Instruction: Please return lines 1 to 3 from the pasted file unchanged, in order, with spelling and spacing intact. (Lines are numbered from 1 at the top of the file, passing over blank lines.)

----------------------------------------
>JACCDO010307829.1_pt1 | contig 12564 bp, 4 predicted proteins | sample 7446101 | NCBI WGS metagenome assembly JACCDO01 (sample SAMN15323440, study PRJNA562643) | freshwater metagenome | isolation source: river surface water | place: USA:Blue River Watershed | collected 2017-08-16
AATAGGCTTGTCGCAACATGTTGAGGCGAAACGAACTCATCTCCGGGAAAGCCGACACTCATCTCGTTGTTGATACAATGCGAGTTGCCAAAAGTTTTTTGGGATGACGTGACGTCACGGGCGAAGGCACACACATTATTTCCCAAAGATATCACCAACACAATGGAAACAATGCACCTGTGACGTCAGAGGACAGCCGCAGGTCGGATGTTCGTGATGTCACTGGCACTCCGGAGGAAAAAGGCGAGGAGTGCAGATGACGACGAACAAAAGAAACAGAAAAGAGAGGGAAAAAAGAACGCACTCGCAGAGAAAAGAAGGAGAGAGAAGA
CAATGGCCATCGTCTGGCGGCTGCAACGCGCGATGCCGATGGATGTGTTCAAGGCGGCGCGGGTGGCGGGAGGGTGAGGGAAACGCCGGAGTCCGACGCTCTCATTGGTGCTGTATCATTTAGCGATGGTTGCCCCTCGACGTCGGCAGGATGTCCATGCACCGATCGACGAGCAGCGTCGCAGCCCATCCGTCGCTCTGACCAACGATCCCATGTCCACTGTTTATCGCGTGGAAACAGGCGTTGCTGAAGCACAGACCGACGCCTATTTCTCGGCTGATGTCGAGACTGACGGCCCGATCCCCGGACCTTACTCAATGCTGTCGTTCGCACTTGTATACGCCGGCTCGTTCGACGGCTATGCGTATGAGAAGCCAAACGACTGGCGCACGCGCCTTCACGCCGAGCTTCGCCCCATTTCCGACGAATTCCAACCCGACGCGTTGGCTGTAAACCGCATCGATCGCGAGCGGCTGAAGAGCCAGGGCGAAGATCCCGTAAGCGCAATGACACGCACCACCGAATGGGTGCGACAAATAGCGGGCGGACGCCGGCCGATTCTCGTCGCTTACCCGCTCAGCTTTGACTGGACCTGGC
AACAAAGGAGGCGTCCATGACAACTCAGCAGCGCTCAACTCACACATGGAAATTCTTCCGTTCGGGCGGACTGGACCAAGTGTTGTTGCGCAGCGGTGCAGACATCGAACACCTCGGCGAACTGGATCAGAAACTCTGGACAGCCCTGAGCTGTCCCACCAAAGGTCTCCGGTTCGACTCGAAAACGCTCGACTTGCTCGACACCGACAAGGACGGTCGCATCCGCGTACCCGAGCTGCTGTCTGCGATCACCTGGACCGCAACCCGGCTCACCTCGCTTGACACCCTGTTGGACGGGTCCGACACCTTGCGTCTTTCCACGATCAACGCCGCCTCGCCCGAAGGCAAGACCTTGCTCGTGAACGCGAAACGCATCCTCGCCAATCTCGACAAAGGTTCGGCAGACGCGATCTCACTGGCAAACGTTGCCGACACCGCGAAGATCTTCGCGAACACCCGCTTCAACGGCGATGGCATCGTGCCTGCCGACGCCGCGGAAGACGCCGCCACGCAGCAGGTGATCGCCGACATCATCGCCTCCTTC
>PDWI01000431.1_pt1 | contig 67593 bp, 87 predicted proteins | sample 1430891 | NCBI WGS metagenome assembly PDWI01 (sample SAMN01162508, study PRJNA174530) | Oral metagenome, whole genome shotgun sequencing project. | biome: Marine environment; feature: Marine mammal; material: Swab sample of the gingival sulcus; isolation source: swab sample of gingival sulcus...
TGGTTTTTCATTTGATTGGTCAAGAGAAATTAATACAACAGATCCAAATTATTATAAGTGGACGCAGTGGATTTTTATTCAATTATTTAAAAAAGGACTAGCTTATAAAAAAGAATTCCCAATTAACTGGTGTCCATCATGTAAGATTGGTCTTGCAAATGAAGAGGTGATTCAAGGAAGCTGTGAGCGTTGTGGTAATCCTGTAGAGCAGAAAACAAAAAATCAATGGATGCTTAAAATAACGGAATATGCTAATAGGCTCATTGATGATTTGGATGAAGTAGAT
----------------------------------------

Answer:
>JACCDO010307829.1_pt1 | contig 12564 bp, 4 predicted proteins | sample 7446101 | NCBI WGS metagenome assembly JACCDO01 (sample SAMN15323440, study PRJNA562643) | freshwater metagenome | isolation source: river surface water | place: USA:Blue River Watershed | collected 2017-08-16
AATAGGCTTGTCGCAACATGTTGAGGCGAAACGAACTCATCTCCGGGAAAGCCGACACTCATCTCGTTGTTGATACAATGCGAGTTGCCAAAAGTTTTTTGGGATGACGTGACGTCACGGGCGAAGGCACACACATTATTTCCCAAAGATATCACCAACACAATGGAAACAATGCACCTGTGACGTCAGAGGACAGCCGCAGGTCGGATGTTCGTGATGTCACTGGCACTCCGGAGGAAAAAGGCGAGGAGTGCAGATGACGACGAACAAAAGAAACAGAAAAGAGAGGGAAAAAAGAACGCACTCGCAGAGAAAAGAAGGAGAGAGAAGA
CAATGGCCATCGTCTGGCGGCTGCAACGCGCGATGCCGATGGATGTGTTCAAGGCGGCGCGGGTGGCGGGAGGGTGAGGGAAACGCCGGAGTCCGACGCTCTCATTGGTGCTGTATCATTTAGCGATGGTTGCCCCTCGACGTCGGCAGGATGTCCATGCACCGATCGACGAGCAGCGTCGCAGCCCATCCGTCGCTCTGACCAACGATCCCATGTCCACTGTTTATCGCGTGGAAACAGGCGTTGCTGAAGCACAGACCGACGCCTATTTCTCGGCTGATGTCGAGACTGACGGCCCGATCCCCGGACCTTACTCAATGCTGTCGTTCGCACTTGTATACGCCGGCTCGTTCGACGGCTATGCGTATGAGAAGCCAAACGACTGGCGCACGCGCCTTCACGCCGAGCTTCGCCCCATTTCCGACGAATTCCAACCCGACGCGTTGGCTGTAAACCGCATCGATCGCGAGCGGCTGAAGAGCCAGGGCGAAGATCCCGTAAGCGCAATGACACGCACCACCGAATGGGTGCGACAAATAGCGGGCGGACGCCGGCCGATTCTCGTCGCTTACCCGCTCAGCTTTGACTGGACCTGGC